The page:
I have finally overcome the inertia that has kept me from blogging for the past few months and am back. I’m now regretting not having written up anything about my ride in the Cascade Creampuff last year when the experience was still fresh in my head. The main bits I recall at this point are that it was a really long ride, there was a horrendous amount of climbing, and it was brutally hot. It was also the most rewarding experience I have ever had on a bicycle. Here is a picture:
Now on to current events: The Piece of Cake Road Race. One of my main goals of the 2011 racing season is the Cherry Blossom Stage Race, which is coming up next weekend. Having not done any racing since 2010, the Piece of Cake seemed like the perfect event to get my legs ready for the upcoming thrashing they would receive in the blossom. I’ve been a bit reluctant to race so far this year, mainly because the weather has sucked so badly. I was out of weekends before Cherry Blossom, however, so I decided to brave the wet and kick off the season. The course sounded interesting at least – some rolling hills and 3 miles of gravel roads, which might help make the race hard enough to break up the field and generate some excitement. This turned out to have been true for the most part.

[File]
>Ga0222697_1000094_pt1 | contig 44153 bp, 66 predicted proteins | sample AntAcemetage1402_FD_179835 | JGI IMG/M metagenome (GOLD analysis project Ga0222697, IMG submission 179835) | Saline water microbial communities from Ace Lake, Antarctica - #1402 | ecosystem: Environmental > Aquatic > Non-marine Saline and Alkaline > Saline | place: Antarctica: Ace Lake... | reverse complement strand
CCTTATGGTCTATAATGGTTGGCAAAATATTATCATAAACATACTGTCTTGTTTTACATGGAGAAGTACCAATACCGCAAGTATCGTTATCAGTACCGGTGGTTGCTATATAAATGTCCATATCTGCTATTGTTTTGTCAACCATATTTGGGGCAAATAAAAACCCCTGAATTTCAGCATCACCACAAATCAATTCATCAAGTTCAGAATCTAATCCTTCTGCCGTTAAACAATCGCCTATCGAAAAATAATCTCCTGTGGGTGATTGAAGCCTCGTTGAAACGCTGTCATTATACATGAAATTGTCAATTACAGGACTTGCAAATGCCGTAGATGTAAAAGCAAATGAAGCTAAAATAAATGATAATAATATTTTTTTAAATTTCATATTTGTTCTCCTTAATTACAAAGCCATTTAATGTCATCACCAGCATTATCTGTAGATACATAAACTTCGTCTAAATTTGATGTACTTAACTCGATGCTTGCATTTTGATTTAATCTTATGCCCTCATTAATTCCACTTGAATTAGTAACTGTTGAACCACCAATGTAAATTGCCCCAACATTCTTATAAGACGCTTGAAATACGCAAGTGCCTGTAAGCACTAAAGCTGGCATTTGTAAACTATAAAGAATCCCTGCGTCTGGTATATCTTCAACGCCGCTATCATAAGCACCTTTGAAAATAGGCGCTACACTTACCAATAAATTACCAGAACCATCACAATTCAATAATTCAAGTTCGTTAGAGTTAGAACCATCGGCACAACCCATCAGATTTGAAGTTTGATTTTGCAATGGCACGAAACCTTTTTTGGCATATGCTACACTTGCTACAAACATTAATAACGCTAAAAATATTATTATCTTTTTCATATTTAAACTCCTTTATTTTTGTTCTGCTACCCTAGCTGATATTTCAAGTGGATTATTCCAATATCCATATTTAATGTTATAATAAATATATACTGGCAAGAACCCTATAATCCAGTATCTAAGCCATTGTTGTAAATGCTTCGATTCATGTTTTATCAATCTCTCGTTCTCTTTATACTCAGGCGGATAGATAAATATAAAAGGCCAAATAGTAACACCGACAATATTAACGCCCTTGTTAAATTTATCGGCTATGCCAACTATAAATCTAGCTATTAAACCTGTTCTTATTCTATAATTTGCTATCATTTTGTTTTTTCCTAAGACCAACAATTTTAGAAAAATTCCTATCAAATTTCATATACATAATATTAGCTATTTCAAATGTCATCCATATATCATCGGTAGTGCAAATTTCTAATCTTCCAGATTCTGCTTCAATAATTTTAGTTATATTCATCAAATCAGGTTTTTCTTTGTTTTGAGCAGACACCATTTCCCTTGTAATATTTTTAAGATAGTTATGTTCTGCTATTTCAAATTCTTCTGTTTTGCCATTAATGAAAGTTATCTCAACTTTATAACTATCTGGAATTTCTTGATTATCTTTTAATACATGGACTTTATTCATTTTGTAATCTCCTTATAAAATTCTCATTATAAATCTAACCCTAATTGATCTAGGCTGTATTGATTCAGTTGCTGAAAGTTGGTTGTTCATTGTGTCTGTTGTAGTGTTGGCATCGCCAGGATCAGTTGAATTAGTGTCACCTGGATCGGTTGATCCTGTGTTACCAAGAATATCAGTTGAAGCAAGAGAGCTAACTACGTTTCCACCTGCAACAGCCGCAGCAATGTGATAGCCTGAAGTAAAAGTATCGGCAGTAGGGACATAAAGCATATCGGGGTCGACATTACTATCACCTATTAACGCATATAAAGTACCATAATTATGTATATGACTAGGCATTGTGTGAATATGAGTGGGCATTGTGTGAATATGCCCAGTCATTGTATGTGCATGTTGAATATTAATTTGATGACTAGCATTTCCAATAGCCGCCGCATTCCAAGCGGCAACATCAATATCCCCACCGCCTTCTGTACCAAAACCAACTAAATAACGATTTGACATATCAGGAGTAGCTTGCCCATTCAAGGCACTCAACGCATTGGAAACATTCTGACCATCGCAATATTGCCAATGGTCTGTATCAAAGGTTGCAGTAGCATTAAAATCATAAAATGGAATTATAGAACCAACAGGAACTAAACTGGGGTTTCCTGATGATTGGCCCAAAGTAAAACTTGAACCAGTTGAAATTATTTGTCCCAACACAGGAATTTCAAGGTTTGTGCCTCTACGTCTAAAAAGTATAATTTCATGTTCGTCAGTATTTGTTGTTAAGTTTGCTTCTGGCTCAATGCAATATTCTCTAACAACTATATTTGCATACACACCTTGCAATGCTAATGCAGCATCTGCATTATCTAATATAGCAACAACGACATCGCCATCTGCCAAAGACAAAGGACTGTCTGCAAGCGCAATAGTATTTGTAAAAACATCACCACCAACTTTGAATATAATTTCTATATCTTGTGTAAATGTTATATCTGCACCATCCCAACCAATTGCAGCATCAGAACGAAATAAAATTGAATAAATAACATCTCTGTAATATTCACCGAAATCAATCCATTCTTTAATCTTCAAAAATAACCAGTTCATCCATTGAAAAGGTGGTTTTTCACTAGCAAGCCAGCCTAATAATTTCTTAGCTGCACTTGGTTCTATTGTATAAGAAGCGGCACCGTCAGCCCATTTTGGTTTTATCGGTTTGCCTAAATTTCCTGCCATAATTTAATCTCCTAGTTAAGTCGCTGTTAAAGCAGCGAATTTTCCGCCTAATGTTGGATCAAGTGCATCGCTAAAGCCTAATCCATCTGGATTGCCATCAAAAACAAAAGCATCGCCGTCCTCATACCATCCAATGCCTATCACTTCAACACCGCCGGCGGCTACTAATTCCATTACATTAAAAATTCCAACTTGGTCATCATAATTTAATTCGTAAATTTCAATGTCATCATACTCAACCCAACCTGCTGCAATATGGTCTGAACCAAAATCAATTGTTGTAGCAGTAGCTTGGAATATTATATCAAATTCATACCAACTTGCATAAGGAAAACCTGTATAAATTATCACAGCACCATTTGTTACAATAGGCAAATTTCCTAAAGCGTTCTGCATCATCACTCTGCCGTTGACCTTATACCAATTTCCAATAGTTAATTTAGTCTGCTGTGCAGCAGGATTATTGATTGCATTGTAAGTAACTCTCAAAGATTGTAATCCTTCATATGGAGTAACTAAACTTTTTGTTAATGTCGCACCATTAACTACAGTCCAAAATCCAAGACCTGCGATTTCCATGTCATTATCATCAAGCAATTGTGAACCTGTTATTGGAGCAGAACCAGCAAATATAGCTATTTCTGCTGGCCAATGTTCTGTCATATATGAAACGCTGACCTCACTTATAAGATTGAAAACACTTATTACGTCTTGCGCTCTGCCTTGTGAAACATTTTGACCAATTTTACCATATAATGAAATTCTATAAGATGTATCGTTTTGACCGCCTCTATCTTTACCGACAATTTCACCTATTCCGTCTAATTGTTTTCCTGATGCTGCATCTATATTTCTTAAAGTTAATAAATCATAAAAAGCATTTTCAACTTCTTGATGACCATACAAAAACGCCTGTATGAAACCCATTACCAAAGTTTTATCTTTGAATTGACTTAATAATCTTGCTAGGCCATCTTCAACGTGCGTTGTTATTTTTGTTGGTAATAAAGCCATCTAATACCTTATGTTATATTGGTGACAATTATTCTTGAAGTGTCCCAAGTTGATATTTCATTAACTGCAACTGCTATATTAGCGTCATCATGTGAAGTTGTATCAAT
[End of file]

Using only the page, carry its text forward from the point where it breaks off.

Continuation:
I got up bright and early on race day, and picked up my teammate Matt Baumann and Pete Moe from the Wolf Creek Racing team, both of whom would be joining me in the Cat. 3 field. Pete said that he had seen a weather forecast that predicted a break in the rain precisely corresponding with our race time. I thought he was joking as we drove north through the rain showers, but sure enough, there was genuine blue sky above when we arrived at the course. Perhaps the race wasn’t going to be as miserable as I was initially expecting.